Abstract # 60:

Scheduled for Friday, June 18, 2010 09:45 AM-10:10 AM: Session 12 (Medallion Ballroom A/B) Symposium


SYNANTHROPY AND DISEASE RISK IN ASIA: MALARIA, TUBERCULOSIS, ENTEROVIRUSES AND SIMIAN RETROVIRUSES

L. Jones-Engel1 and G. Engel1,2
1Washington National Primate Res. Ctr., University of Washington, Seattle, WA 98195, USA, 2Swedish Hospital, Seattle, WA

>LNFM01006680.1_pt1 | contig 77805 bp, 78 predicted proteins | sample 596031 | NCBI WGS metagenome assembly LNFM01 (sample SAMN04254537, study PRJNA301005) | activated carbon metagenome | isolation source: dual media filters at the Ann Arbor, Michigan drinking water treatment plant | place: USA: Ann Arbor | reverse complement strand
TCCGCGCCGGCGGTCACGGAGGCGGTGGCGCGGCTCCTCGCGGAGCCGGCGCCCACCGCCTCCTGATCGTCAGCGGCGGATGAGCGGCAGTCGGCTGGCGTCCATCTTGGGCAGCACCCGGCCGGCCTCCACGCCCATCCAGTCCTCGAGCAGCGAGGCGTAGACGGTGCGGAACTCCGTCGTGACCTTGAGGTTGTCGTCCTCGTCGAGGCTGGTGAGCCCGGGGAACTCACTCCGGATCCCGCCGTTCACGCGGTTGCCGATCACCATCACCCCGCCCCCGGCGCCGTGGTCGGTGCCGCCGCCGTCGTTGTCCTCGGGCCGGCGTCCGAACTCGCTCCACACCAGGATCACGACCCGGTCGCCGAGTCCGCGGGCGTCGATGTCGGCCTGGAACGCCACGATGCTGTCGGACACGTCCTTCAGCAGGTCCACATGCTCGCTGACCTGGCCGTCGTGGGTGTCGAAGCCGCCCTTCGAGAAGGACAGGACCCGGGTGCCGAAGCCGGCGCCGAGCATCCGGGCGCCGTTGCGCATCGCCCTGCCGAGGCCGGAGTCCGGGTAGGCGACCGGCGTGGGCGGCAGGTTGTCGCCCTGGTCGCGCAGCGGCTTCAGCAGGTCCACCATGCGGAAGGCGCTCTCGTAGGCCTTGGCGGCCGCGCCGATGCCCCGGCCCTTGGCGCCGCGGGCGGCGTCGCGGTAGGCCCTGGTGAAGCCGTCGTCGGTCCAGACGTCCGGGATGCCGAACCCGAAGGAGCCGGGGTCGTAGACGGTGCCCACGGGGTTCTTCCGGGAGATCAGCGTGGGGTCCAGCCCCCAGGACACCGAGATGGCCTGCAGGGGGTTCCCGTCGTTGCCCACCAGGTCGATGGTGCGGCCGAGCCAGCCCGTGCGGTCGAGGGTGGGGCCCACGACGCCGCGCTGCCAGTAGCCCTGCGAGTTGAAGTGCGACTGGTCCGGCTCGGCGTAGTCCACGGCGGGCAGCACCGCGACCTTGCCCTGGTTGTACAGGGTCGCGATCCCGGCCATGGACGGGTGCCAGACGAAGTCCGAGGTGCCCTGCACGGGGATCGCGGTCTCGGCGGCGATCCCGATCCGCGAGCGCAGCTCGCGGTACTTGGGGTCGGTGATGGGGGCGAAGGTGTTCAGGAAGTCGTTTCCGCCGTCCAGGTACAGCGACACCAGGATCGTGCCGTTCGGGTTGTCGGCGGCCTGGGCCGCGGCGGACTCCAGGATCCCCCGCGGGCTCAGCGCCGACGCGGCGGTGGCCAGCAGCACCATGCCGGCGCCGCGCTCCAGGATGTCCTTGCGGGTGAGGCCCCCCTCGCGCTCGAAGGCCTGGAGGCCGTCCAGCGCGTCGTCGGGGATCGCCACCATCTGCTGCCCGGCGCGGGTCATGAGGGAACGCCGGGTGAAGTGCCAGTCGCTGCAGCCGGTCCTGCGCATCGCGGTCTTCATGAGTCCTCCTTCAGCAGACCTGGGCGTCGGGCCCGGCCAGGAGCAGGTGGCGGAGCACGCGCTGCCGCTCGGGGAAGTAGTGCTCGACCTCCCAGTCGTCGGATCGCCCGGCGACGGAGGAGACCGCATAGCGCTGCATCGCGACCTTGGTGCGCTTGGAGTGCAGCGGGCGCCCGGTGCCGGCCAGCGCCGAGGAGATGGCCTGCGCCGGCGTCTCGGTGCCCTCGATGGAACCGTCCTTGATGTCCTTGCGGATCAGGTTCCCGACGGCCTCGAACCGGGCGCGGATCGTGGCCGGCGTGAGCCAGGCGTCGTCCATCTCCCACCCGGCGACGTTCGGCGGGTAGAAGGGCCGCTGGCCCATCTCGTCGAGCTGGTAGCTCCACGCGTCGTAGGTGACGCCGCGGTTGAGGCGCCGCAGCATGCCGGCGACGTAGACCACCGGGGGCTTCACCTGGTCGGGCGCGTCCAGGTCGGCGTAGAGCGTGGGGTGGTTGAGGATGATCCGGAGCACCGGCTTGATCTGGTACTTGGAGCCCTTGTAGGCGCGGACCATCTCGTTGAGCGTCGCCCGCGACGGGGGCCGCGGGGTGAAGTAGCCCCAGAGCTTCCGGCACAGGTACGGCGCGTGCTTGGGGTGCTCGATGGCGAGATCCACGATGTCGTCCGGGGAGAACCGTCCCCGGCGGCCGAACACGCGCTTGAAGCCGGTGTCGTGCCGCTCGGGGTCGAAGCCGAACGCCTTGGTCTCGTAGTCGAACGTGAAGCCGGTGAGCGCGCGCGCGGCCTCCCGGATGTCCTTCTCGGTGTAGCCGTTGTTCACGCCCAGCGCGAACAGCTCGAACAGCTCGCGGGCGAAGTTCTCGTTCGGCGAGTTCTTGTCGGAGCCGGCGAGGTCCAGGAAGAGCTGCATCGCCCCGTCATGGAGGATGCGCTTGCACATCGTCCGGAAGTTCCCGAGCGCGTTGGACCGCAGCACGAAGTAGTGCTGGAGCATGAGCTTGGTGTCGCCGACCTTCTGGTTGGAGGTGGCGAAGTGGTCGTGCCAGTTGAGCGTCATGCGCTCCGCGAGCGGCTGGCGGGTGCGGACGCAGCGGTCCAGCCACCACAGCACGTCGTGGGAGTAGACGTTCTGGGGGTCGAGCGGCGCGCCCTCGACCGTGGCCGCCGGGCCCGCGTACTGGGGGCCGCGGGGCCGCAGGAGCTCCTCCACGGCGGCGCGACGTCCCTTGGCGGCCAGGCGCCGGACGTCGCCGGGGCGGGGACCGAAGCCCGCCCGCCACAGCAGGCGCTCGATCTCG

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Infectious disease transmission occurs within ecological and social contexts. For synanthropic macaques (macaques that thrive in human-altered environments) these contexts are largely shaped by the humans with whom they share space and resources. The human-primate interface in South and Southeast Asia is diverse and dynamic. Infectious agents exploit the interaction between humans, primates and the environment in order to move from one species to another. This talk will focus on the how the interaction between synanthropic primates, humans and changes in the environment shape the transmission of four infectious agents with contrasting characteristics: Plasmodium knowlesi, Mycobacterium tuberculosis, Enteroviruses and Simian Foamy Virus (SFV). P. knowlesi is an enzootic macaque malaria whose emergence may be linked to alterations in mangrove forests. M. tuberculosis, a pathogen spread primarily through airborne droplets, infects a third of all humans and may also be a significant threat to synanthropic primates. Enteroviruses, RNA viruses that are transmitted through the oral-fecal route, have been shown to infect both humans and nonhuman primates in Bangladesh. Finally, we characterize the contexts in which SFV is transmitted from primates to humans, presenting results of ethnoprimatological survey of scientists who work with primates. An understanding of the role that synanthropy plays in the maintenance and emergency of infectious diseases is critical if we are to develop strategies to reduce the impact of pathogen transmission on primates and humans.